The Performerhttps://i0.wp.com/barrenmagazine.com/wp-content/uploads/2021/08/bn35.jpg?fit=1080%2C1080&ssl=110801080Rebecca AckermannRebecca Ackermannhttps://i2.wp.com/barrenmagazine.com/wp-content/uploads/2021/07/RebeccaAckermann.jpg?fit=96%2C96&ssl=1
The Patrons want me to check the app as soon as I wake up so they don’t miss a chance to tell me what to do. This morning, before my toes touch the floor, they decide I’ll shave my legs in an eighteen-minute-long shower, wear a yellow sundress that stretches tight across my belly, and eat fried eggs for breakfast with a side of pickles. Bigboy276 bought the pickles. “Sour for a sourpuss like you,” he messages with his payment.
The Patrons decide I’ll walk my golden lab mix Andy along the beach. They urge me to poke a large jellyfish I find splayed on the wet sand and to let Andy take it in his mouth and shake his head until jelly limbs fly in all directions. Then Monstrmn007 pays premium for me to dive into a freezing Pacific wave. Andy tries to drag me out but only catches dress between his teeth. Yellow cotton clinging to my skin, I return home to change, even though one Patron requests I stay soaked for the rest of the day.
I have PG-13 rules: no sex and no violence, rare for Performers on the app. I don’t earn as much as the others, but the point never was to get rich. After I lost her, Performing offered cool relief when nothing else could. It still does.
The Patrons pay me to walk out into the middle of the street in front of my apartment and scream until my voice goes rough. Then they have me watch their favorite shows until it gets dark.
Jeff gets home from his shift and kisses my hair as he passes the couch. The Patrons have tried to pay me every day to break up with Jeff. They bid on different insults to yell as he changes in the bedroom, but I decline them all. Jeff loves me. He lost our baby too, but he can get out of bed on his own, he can choose what to make for dinner.
Some days, she is a puzzle I can’t solve. Unviable means not feasible; an impossible child can’t die because she could never live. But my body still arcs in the center where she used to be. Jeff is healing; my body and I, we can’t yet.
The Patrons don’t know about her. They want me to do crunches, crush her room out of my middle. “You’ll be so hot with a flat stomach,” LAsurfxx messages me with a premium offer for lipo. I decline them all. But I accept requests to pinch my belly skin between my thumb and my forefinger as I lie on the couch. I accept money to growl “gross” at the flesh. I can hear Jeff sigh from the kitchen. He hates the app.
The next morning, a new Patron requests I take a long bubble bath. My big toe rubs against the rubber mat we stuck to the tub when I got pregnant the first time. In the almond-scented bubbles, I pretend my body never contained anyone but me. The same Patron asks me to trace “I love you” into the fogged mirror, and the tinny chime of an accepted bid floats out the open door. When I emerge from the bathroom, the other Patrons pay me to put on my old, too-tight jeans.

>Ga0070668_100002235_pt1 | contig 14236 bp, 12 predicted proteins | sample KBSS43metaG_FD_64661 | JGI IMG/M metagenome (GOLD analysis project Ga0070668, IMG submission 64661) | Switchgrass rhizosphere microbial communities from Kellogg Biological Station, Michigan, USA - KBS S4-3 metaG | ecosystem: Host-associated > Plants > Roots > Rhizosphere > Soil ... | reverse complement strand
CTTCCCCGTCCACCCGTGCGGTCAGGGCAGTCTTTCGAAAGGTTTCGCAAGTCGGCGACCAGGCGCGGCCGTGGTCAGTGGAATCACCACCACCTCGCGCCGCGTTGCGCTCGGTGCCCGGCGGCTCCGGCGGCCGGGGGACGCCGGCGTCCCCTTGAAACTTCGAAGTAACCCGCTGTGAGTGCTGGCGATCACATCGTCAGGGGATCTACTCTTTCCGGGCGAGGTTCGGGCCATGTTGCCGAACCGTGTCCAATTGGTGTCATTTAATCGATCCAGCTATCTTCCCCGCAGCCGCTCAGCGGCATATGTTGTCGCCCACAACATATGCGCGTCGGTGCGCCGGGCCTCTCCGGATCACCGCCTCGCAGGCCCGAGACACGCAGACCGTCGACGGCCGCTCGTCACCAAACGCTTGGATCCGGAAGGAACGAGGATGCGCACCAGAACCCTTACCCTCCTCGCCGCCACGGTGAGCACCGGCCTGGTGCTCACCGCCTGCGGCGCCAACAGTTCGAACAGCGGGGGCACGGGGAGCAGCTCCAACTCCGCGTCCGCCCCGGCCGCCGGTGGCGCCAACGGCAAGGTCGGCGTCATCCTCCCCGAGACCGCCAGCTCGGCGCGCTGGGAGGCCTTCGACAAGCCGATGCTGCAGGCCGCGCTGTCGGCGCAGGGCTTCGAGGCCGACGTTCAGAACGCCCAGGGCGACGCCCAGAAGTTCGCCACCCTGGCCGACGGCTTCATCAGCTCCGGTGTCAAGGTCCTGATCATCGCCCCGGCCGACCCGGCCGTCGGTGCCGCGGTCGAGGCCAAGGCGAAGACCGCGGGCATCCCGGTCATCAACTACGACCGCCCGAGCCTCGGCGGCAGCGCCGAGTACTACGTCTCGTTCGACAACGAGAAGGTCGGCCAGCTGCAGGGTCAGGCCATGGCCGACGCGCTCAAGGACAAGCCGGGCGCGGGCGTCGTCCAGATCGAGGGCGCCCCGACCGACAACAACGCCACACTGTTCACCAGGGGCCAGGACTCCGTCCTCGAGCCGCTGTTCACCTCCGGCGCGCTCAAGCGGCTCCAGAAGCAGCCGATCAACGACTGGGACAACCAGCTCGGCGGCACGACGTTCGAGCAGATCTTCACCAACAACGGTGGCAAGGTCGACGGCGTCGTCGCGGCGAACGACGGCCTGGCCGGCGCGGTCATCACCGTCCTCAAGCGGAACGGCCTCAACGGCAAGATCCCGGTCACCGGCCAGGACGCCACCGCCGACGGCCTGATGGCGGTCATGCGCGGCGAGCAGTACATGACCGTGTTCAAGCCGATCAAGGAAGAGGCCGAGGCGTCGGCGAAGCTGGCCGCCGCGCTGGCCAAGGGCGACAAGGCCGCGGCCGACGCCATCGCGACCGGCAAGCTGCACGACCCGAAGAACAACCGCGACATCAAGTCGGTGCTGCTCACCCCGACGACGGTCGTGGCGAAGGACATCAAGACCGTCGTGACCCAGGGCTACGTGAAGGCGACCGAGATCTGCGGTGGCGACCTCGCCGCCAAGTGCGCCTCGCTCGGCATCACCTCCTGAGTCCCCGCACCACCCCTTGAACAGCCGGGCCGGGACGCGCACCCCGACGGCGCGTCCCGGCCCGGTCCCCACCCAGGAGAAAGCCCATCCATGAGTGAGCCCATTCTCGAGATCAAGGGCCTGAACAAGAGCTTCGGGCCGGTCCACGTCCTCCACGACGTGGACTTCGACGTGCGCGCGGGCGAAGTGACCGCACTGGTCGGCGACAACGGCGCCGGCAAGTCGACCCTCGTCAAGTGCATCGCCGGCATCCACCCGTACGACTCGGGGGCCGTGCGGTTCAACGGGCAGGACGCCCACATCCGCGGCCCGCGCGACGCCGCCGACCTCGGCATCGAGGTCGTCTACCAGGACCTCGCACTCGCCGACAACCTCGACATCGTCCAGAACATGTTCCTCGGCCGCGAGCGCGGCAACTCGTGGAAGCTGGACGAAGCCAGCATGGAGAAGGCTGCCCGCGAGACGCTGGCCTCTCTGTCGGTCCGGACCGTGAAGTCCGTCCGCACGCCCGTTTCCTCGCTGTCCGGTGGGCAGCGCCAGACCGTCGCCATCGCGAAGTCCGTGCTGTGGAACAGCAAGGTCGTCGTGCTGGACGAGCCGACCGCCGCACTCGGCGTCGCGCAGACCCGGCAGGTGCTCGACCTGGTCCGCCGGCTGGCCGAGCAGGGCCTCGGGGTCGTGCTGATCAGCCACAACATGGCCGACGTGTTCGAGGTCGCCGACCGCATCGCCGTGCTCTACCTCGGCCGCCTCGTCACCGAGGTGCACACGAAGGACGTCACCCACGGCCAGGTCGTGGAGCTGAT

“What are they having you do today?” Jeff asks as he slips on his work shoes. He’s left a muffin and some bacon by the sink in case they allow me to eat it.
“The beach again,” I say, my stomach growling.
“Don’t let them convince you to do anything dangerous.”
“What’s dangerous?” What I mean is the worst has already happened.
“It’s not your fault,” he says for the millionth time and reaches out to rub my arm before he leaves. His touch summons goosebumps; her ghost lives in his fingers. I call Andy for his breakfast and tug on the collar of the fluttery orange blouse the Patrons picked out for me.
The new Patron requests I buy myself a latte from the expensive place on the way. The others grumble about my caffeine intake and try to pay me to go keto. I decline.
My regular Patrons send me a group message to complain about the new one, who won’t collaborate or respond to their friend requests. I tell them to work it out. They pay for me to write “I am only a puppet, I belong to the Patrons” two hundred times in a notebook they picked out last week.
The doctors made me choose how they would take her out, made me decide how much to feel, pick which day would be her last inside me. The wrong answer rotted behind every door and yet they made me weigh each equally: rot, rot, more rot. I would’ve picked to keep her, but that choice was not mine.
The Patrons request I do scripted dances to their favorite songs by the water. LilWestrn78 wants me to shout into the surf, “We’re all just meat in bone cages!” I’m considering these offers when the new Patron makes a request. They’ve won so many bids that a yellow star appears by their username.
“Forgive yourself.” The Patron says they’ll pay premium, three times over.
“I can’t accept this,” I type back. “I know it’s you.”
The Patron makes the request again. Then a third time and a fourth.
I close my eyes and see her swimming in the dark. She’s too far, she’s always been too far away, and I can’t catch her. I open my eyes, but she was never there.
I’m on the sand, tears dripping off my chin. Andy tongues the palm of my hand and I let my head fall into his salty scruff.
Rebecca Ackermann is a writer, artist, and designer in San Francisco. Her essay on making clay food in quarantine was published in The New York Times and you can find her sculptures on Instagram @rebeccaackermann. If you prefer bad jokes, you can find hers on Twitter @rebackermann. She’s spent time writing at the In Cahoots and Wellstone Center in the Redwoods residencies. In a previous life, she was an editor at New York culture magazines Index and Heeb.